Fla. election officials frustrated with reform law's implementation
Year after signed into law supervisors still sorting out impacts
In 2011 Florida Gov. Rick Scott signed into law sweeping election reform legislation that limits third-party registrations, decreases the length of time for early voting and creates more reasons to cast a provisional ballot.
At the time the governor signed the legislation into law, many supervisors of elections throughout the Sunshine State were concerned about the impacts the new law could have not only on their offices, but also on voters.
Now, just about a year later, some of those concerns, in the eyes of the people responsible for administering elections, seem justified.
“Several of the changes were very unpopular with supervisors of elections, but at the end of the day, barring court intervention, we must implement any new laws passed by the legislature and signed by the governor,” said David Stafford, supervisor of elections for Escambia County.
Stafford is also the current president of the Florida State Association of Supervisors of Elections.
“That said, as an association we will continue to advocate for changes to Florida’s statutes, including provisions contained in HB 1355, to improve the administration of elections in our state,” Stafford said.
Elections supervisors across the state noted that the new law has involved changing training manuals, re-training volunteers and more administrative work, on top of an already busy presidential election year.
“Any time we are faced with significant statutory changes, there is a period of adjustment in implementing the new provisions. This can be particularly challenging in a presidential election year,” Stafford said. “One of the biggest challenges was that most of the law went into effect upon enactment, unlike previous years when there was a delay between enactment and the effective date.”
The fiscal impacts of the law have varied from county to county and provision to provision. In Lee County, Supervisor of Elections Sharon Harrington said there has been an increase in costs because of the increased use of provisional ballots. There have also been other cost increases.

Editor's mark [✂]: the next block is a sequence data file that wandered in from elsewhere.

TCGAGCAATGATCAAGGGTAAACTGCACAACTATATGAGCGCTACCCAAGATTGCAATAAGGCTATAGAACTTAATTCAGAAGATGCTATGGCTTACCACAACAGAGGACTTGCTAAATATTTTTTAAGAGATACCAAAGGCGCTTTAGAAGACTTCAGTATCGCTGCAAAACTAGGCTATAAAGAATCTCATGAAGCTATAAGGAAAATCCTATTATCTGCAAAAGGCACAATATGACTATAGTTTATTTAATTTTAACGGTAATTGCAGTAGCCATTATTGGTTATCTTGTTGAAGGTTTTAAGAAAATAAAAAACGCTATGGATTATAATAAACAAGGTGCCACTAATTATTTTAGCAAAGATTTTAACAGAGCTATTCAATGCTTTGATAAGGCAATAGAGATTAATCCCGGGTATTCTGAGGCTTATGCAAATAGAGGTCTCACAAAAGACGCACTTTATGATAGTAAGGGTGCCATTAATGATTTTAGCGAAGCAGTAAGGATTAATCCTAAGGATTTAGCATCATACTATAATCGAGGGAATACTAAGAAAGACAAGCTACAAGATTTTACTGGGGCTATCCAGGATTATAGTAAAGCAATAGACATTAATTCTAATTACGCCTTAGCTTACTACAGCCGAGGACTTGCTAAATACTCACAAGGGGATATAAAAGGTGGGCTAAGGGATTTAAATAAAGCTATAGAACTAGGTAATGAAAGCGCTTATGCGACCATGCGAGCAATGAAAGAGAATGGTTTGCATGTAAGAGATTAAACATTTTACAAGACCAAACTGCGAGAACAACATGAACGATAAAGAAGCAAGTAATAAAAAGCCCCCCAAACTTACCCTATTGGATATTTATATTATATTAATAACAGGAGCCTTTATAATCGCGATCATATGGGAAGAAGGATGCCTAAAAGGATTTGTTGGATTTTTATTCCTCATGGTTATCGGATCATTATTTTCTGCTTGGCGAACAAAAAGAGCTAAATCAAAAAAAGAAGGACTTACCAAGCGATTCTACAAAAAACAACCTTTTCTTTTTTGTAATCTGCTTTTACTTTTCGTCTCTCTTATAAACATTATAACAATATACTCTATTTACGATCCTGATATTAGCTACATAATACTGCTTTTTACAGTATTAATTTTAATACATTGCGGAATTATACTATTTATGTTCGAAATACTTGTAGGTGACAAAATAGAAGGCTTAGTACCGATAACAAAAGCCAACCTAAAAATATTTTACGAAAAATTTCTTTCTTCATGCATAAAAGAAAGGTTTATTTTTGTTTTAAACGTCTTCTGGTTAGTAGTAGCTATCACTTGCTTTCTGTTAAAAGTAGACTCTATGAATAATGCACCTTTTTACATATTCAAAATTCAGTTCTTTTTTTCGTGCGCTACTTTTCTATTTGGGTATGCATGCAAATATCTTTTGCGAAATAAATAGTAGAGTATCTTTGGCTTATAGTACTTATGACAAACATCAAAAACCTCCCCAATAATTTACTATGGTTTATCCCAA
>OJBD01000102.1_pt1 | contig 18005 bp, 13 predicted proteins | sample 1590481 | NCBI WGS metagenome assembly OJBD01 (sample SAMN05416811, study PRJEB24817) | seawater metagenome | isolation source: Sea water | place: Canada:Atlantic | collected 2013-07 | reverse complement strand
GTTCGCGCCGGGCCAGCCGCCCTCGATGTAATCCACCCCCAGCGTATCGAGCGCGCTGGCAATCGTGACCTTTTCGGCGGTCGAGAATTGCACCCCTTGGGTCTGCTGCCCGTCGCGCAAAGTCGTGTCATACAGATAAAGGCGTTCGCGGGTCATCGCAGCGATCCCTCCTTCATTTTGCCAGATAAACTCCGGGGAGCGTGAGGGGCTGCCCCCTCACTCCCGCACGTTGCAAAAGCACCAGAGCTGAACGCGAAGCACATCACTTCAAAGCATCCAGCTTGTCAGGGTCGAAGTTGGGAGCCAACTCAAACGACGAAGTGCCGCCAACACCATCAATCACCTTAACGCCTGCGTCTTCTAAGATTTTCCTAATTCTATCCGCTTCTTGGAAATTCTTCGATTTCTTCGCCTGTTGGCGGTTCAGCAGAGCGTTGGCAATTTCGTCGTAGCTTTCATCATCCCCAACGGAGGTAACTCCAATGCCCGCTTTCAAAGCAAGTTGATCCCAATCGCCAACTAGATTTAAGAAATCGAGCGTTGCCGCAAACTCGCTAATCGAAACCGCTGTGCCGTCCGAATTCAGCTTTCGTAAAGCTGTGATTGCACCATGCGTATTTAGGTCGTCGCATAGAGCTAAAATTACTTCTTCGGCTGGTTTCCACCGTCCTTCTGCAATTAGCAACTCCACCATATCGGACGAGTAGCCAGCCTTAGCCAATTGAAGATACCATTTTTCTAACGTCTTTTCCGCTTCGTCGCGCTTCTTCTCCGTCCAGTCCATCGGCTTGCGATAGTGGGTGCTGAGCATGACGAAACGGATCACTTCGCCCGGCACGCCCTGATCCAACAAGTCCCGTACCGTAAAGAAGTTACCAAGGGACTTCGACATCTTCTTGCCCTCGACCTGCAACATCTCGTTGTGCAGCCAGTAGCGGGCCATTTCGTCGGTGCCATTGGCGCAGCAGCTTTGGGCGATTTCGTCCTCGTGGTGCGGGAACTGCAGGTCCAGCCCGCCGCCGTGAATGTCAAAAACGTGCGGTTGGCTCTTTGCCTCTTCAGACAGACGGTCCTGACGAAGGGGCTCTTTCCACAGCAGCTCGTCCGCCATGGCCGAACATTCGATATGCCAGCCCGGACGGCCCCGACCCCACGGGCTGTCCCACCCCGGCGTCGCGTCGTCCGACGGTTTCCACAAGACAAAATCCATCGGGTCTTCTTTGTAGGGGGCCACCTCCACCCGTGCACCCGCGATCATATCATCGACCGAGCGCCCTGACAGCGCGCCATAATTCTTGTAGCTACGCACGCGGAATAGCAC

“One of our biggest expenses impacted by the new laws would be our poll worker training manuals,” Harrington said. “Every time they change the law, the instructions need to be rewritten and then the manuals revised and reprinted.”
Perhaps one of the most public impacts of the new law has been on third-party registration drives. Many organizations, including the League of Women Voters have refused to hold registration drives.
And there have been several high profile incidents of individuals running afoul of the law, specifically several high school teachers, including one in Volusia County, who have been threatened with fines because they have helped students register to vote.
“I have refused so far to attempt to bypass a bad law,” said Ann McFall, supervisor of elections for Volusia County. “I know there are SOE's that swear in teachers and school administrators to be deputy SOE's, but that seems as if the bad law is being circumvented.”
While the new law, without a doubt, has caused some headaches for election supervisors in Florida, there has been a silver lining for at least one of the supervisors.
“Many counties already had great voter outreach programs and have been working in their communities for many years,” said Vicky Oakes elections supervisor of St. Johns County. “This affected us mainly because we did not have an active voter outreach program. With the change in the law it became a great opportunity for us to begin getting out into our communities.”
Since the implementation of the law, Oakes has been sending out elections staff and volunteers to staff voter registration drives across the county
“I could staff the drives without my regular staff, but I feel it works best to have a team of an employee and a volunteer,” Oakes said. “Great team building. We get to know our volunteers and share more about the work we do. Time well spent together.”
The Florida League of Women Voters, Rock the Vote and several other voting rights groups have filed a lawsuit challenging the law. In addition, the U.S. Department of Justice announced that it is seeking a trial for its challenge to the law. With August local primaries and of course the November general election looming, the status of the law and lawsuits has supervisors concerned about voters.
“It’s not so much that I would be concerned about my office if we were required to make changes again before November. We’re used to it and pretty much roll with the punches,” said Harrington. “However, I would be extremely concerned for our voters. Constant changes in the electoral process will only serve to increase confusion for our voters, which I truly believe leads to the disenfranchisement of many citizens.”
As Stafford pointed out, “uncertainty is the enemy of election administration.”